Perceptions Guide Solutions A dual disorder is a unique experience for each person. The dynamics of a dual disorder may impact both their perception of themselves, and their level of skills to effectively function and relate to other people. The impact may be significant and lasting, posing challenges to recovery. This impact may be explored within an expanded framework of dual

disorders, identifying two interacting levels.

  1. The presence of symptoms; chemical dependency, and psychiatric illness.
  2. The process of accumulating impact to personal recovery needs.

The ongoing process of interaction between the two levels and the potential to impact personal recovery needs may be illustrated in the following way.

A dual disorder develops and progresses over time as the symptoms of both chemical dependency and psychiatric illness affect each person’s inner experience (Inside World), and events in their life (Outside World).

Accumulating Impact Frequently, people in dual recovery describe having en-countered similar feelings and experiences, although their choice of intoxicating drugs and psychiatric symptoms are different.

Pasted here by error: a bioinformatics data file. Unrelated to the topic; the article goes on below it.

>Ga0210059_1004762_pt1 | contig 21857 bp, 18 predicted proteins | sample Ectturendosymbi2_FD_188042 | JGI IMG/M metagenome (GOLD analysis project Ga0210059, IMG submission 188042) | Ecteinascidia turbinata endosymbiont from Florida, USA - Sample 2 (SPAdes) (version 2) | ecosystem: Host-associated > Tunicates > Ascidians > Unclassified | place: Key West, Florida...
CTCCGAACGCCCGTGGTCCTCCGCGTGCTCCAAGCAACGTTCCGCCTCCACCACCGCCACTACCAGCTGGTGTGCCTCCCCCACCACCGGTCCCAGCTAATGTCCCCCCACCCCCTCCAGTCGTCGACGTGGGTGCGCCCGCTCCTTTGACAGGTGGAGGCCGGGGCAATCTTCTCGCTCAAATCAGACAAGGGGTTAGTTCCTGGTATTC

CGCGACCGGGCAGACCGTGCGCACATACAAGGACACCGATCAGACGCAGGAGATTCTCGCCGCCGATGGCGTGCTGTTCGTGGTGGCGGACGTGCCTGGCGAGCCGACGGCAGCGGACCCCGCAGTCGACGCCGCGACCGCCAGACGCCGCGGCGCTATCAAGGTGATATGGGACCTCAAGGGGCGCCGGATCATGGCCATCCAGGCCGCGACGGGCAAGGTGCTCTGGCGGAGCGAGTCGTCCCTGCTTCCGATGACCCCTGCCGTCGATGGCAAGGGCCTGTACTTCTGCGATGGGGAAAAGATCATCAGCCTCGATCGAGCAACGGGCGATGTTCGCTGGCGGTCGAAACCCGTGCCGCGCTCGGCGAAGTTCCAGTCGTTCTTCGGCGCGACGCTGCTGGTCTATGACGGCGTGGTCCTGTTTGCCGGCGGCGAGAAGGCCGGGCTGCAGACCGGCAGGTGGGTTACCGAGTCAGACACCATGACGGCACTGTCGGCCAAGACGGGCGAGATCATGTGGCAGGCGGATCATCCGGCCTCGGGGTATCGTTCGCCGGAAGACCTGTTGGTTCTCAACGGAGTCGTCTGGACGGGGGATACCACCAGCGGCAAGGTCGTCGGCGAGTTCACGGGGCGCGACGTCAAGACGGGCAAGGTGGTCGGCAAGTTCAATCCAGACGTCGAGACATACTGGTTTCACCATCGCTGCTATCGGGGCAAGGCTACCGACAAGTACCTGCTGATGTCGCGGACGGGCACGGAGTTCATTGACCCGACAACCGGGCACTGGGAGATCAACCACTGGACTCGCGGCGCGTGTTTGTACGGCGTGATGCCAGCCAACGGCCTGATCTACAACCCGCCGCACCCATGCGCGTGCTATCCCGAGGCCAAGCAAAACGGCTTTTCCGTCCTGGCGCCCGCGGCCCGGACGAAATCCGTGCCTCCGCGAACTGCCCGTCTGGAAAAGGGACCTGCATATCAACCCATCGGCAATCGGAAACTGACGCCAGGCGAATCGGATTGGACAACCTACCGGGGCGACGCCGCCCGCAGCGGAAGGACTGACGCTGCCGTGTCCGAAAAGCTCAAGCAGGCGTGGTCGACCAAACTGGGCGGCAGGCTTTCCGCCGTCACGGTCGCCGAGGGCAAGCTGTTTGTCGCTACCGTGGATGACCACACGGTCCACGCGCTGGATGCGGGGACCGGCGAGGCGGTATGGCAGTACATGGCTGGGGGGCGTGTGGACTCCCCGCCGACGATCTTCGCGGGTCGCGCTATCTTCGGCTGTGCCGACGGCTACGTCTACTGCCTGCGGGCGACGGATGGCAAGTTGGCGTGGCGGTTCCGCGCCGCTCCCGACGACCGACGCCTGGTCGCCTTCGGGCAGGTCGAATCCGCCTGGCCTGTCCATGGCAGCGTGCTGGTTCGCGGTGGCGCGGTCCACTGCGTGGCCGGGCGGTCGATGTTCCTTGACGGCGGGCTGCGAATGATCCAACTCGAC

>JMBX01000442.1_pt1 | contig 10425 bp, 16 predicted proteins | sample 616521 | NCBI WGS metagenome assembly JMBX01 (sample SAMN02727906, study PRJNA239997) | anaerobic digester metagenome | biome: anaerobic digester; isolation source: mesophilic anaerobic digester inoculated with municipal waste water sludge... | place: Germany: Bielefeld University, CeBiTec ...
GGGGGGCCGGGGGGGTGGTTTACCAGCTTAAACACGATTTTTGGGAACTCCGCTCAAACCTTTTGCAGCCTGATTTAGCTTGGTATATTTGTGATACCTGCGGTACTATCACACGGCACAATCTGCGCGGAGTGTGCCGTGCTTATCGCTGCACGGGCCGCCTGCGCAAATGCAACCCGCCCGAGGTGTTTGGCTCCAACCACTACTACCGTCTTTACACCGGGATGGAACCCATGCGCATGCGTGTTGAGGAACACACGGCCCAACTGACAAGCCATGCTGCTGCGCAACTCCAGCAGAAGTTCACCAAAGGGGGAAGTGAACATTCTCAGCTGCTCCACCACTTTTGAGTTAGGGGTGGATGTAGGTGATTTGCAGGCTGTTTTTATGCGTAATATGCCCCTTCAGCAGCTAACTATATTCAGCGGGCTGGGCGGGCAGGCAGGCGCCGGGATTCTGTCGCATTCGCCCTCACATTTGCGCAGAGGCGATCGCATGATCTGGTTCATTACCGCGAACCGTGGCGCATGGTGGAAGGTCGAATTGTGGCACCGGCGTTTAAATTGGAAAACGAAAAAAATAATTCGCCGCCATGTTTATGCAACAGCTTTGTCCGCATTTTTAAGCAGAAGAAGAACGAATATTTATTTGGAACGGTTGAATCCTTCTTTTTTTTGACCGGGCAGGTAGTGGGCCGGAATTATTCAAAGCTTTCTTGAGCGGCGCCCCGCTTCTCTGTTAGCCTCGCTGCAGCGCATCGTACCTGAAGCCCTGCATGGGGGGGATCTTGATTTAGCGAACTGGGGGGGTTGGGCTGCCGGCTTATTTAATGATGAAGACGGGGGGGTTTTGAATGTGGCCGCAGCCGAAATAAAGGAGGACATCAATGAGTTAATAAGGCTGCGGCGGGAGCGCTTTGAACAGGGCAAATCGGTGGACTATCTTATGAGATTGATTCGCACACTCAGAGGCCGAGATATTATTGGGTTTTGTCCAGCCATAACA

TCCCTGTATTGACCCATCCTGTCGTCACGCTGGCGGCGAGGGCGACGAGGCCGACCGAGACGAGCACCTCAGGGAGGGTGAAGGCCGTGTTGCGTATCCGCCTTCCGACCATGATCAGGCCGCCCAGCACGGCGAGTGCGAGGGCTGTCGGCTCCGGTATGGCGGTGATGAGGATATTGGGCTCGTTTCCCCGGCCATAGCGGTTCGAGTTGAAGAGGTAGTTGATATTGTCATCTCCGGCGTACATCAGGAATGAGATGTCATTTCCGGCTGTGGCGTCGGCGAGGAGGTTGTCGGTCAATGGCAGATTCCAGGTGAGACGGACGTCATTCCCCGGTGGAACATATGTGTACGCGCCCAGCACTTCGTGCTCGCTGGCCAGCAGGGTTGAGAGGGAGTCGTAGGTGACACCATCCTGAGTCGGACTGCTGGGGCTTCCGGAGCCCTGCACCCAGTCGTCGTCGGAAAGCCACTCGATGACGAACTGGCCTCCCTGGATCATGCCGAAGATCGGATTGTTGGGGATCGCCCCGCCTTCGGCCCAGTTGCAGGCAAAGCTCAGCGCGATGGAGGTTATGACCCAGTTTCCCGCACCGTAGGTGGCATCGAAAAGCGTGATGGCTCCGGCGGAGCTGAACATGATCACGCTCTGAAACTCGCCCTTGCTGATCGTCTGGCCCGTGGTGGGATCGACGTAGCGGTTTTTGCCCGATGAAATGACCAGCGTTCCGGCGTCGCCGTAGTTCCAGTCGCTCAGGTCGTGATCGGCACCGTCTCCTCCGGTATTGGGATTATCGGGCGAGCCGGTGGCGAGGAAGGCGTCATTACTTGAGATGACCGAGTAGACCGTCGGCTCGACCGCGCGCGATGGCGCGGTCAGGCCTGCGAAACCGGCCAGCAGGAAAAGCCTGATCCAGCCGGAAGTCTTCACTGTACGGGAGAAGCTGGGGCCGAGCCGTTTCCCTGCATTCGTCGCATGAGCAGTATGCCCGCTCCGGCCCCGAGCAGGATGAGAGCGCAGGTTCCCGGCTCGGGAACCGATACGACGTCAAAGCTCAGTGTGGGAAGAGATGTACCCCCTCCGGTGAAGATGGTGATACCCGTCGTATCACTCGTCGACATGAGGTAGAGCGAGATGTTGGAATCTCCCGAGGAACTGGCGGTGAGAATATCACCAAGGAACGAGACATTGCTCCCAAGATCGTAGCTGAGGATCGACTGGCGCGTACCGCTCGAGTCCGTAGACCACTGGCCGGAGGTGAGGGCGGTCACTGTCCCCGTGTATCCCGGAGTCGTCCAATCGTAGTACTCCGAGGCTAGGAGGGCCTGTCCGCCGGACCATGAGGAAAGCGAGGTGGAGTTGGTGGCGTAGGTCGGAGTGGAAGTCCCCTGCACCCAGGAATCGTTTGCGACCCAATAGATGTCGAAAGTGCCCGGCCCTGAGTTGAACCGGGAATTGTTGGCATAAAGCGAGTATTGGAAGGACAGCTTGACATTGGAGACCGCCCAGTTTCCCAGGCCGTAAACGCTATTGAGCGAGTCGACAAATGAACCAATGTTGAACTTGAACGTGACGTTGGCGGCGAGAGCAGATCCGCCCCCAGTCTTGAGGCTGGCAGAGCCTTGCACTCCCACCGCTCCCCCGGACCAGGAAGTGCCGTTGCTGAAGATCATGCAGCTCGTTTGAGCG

Despite our difference, however, we have found that we have much in common. Each illness has symptoms that interfere with our ability to function effectively and relate to ourselves and others. Our impaired functioning has created a series of problems and consequences for us, and we have responded by trying to protect ourselves in unhealthy ways. The way we coped with feelings and problems very often became self-defeating or self-destructive. We learned to adapt to our illnesses and live with them rather than seek help until we found dual recovery.7

Frequently, people are affected by both chemical dependency and psychiatric illness, over an extended period of time. As a result, the impact to both their personal recovery needs and the challenges to the personal recovery may be significant and long lasting.